As a result, people over the age of 65 received a monthly benefit, which allowed them to stop working if they wanted to. Many developments followed one another, with the seventies and eighties being the years in which a lot happened. Mechanization and automation followed each other in rapid succession. The Mammoet Act (Minister Cals, 1958) was introduced, which greatly improved the school system. For my eldest brothers and sisters, this was "too late."  They later fulfilled themselves seriously short.

Later, I wondered if, instead of constantly complaining about this, it would not have been better for them to take matters into their own hands. After all, evening classes already existed, and my parents had nine children, they had two or three.  Throughout our upbringing, my parents worked hard and made sure that we, as children, even though we were not the richest, always looked neatly dressed and well-groomed. We still had "Sunday clothes," and our hair was often combed with a dust comb. We learned to speak two words to "grown-up" people.

You were also "raised" in a disciplined manner at school. You spoke with "two words" to the teachers, and there was a lot of controlled behavior. On the street, the police still walked with batons, who sometimes suddenly shot out even though a witness was standing by. That meant that you automatically behaved properly as a child. The punishments for wrong behavior were not mild back then, slapping with the carpet beater or solitary confinement in the coal shed (I was different). The upbringing at the time was based on the books of Doctor Benjamin Spock (1903–1998, Not from Spaceship Enterprise), who assumed that: "raising you was done with your right mind." He was not averse to the corrective tap, so to speak: "an old-fashioned spanking."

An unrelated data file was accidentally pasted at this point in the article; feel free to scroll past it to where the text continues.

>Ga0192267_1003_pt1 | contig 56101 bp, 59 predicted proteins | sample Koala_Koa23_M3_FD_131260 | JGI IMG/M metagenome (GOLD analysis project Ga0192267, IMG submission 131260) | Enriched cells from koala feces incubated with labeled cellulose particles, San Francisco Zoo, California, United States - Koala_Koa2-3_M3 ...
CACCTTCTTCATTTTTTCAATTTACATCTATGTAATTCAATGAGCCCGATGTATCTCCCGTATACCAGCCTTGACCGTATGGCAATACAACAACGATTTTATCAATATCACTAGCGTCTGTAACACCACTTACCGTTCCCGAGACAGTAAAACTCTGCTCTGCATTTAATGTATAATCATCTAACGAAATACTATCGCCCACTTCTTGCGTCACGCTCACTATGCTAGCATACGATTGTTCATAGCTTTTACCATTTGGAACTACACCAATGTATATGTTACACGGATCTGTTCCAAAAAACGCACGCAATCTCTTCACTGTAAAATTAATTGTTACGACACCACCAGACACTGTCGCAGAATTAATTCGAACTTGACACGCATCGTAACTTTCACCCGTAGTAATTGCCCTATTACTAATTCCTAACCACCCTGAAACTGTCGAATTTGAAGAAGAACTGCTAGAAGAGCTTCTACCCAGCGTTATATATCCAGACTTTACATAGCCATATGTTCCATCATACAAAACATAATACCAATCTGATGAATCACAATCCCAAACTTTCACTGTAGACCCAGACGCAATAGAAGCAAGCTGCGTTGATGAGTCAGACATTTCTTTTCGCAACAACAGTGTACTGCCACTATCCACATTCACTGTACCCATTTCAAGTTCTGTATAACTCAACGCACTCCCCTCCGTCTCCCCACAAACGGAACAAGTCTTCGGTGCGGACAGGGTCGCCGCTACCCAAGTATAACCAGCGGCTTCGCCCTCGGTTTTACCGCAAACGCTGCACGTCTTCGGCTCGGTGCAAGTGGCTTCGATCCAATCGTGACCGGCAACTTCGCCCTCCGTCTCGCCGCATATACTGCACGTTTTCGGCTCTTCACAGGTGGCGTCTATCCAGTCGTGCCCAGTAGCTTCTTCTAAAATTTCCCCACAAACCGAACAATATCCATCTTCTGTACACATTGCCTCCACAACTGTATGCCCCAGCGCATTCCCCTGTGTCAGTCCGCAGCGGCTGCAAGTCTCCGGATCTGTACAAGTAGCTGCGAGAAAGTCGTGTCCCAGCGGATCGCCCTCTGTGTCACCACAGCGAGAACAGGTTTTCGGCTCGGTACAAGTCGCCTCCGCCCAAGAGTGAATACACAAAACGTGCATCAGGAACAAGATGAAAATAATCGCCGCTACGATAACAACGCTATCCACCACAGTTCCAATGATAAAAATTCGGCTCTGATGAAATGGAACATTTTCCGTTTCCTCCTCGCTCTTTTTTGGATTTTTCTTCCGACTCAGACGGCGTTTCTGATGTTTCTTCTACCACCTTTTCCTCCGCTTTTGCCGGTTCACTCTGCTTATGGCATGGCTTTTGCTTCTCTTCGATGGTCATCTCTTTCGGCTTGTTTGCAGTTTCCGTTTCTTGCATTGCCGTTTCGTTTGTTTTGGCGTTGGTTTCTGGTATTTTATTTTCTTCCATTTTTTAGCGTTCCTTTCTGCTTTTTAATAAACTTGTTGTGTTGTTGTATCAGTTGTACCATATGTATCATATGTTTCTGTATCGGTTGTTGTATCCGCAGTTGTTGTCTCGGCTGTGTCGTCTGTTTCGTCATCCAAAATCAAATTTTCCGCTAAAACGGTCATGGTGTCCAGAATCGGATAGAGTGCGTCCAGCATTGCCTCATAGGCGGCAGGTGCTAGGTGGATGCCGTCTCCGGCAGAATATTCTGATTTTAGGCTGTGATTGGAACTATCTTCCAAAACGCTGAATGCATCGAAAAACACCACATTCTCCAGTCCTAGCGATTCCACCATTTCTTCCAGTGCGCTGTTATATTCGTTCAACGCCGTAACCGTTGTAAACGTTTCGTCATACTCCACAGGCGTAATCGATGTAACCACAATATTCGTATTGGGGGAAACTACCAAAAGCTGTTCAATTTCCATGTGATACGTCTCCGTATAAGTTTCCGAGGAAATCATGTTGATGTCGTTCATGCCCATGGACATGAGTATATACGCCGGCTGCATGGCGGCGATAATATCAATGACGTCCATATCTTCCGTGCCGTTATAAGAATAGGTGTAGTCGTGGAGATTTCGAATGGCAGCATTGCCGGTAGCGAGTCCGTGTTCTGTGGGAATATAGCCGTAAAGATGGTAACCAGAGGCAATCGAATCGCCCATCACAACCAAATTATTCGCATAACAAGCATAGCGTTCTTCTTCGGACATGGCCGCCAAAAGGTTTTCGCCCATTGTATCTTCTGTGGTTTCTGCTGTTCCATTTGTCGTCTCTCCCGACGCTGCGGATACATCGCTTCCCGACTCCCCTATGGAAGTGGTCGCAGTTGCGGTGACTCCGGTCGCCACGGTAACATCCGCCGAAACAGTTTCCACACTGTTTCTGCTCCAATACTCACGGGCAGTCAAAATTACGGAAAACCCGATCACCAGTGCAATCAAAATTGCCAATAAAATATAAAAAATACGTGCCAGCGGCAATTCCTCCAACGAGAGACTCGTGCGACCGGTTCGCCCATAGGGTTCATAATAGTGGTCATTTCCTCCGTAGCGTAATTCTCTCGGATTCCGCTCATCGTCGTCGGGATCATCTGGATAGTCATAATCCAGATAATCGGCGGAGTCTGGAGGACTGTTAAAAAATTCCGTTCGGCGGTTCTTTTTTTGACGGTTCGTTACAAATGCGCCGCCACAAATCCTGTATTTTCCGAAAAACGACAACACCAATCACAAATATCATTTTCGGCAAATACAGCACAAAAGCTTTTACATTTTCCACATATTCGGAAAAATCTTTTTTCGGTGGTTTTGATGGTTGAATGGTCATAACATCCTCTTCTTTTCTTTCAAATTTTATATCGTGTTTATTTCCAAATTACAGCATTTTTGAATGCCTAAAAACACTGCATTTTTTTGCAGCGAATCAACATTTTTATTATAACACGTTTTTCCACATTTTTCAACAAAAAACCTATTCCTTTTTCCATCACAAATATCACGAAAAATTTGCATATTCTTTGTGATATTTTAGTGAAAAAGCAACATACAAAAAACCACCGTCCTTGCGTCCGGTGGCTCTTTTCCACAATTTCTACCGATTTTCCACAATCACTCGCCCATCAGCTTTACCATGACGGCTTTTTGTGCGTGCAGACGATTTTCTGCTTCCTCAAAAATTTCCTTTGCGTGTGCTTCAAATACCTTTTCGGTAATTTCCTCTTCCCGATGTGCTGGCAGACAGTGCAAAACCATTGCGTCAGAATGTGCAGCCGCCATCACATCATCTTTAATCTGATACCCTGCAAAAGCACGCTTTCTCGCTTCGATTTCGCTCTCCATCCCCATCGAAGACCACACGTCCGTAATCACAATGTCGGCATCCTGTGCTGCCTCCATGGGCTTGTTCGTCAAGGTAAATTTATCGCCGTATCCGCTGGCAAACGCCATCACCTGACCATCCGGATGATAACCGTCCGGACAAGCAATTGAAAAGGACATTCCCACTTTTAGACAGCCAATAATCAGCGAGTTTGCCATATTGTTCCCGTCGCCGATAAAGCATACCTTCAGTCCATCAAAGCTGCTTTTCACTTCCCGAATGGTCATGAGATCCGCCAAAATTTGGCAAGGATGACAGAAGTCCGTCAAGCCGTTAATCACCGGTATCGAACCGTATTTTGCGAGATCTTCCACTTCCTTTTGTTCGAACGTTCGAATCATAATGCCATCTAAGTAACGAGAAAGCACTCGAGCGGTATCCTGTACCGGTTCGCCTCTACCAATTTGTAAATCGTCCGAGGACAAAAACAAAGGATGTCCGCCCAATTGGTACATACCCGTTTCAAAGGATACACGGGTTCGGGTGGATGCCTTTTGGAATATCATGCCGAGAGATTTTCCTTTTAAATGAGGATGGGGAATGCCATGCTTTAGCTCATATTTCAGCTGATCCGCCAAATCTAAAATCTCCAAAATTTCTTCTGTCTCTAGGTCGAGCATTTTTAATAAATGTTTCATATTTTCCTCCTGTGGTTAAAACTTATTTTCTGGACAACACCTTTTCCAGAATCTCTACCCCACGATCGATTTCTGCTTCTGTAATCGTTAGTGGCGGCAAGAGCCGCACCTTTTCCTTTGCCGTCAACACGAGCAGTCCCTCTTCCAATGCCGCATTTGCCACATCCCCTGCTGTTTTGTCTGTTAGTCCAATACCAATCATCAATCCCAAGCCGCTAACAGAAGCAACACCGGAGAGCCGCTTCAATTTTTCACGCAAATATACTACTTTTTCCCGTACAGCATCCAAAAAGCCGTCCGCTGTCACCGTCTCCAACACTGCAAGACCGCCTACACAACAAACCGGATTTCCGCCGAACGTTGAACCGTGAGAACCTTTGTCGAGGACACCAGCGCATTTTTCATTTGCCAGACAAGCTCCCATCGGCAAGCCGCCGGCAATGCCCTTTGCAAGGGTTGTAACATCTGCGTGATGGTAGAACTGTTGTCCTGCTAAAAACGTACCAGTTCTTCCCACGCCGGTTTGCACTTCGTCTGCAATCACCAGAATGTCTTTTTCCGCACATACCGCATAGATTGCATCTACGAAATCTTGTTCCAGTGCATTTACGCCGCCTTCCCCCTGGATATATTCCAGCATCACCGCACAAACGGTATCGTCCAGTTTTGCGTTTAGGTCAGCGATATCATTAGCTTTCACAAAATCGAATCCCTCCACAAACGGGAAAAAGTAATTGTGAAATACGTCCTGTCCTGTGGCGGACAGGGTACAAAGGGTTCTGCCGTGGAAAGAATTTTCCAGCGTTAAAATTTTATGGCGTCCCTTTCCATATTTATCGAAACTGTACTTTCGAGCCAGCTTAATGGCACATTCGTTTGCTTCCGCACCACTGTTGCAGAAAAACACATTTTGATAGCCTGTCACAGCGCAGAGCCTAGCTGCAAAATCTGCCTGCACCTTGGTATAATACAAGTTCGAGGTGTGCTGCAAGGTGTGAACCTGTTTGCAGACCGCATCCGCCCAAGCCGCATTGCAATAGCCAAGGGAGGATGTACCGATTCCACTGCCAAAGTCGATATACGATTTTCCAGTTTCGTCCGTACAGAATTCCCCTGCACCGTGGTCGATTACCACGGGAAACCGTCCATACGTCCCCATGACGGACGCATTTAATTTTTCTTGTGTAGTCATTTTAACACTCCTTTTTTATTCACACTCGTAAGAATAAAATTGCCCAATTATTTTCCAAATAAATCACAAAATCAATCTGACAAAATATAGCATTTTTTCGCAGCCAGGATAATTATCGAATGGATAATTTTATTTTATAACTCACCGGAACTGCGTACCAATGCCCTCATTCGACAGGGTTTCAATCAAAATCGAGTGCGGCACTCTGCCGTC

He believed that humans, like animals, sometimes had to be corrected properly, otherwise, the correction had little influence on the continuation of the life of the person to be corrected. In America, there are currently advocates for reintroducing this method of parenting. Why are young (and adult) people currently sufficiently corrected when something goes wrong, and by whom? The thoughts about this have changed a lot over time. As a parent, can or cannot you give a corrective slap?

Children are being corrected more and more "softly." Parents are increasingly taking their upbringing into their own hands, even during school hours. Teachers increasingly must justify themselves to parents about their behavior towards children in the classroom. These teachers must endure increasingly antisocial behavior from children.

Name-calling, recalcitrant behavior, bullying, and other behaviors are getting worse. And yes, the parents of the children who do this think that it is up to the teaching staff, but who is the educator? Because parenting is no longer allowed in schools, the police only beat if there are witnesses in the area who can indicate that they did not give the first blow, and parents are far too busy with their work and largely outsource the education of their children to employees of crèches and schools.

Who, oh, who feels and is at all in favor of the education and correction of our growing children themselves? Fortunately, I don't have children, and things have always been going well. After all, times are changing, and the world order has to change with it.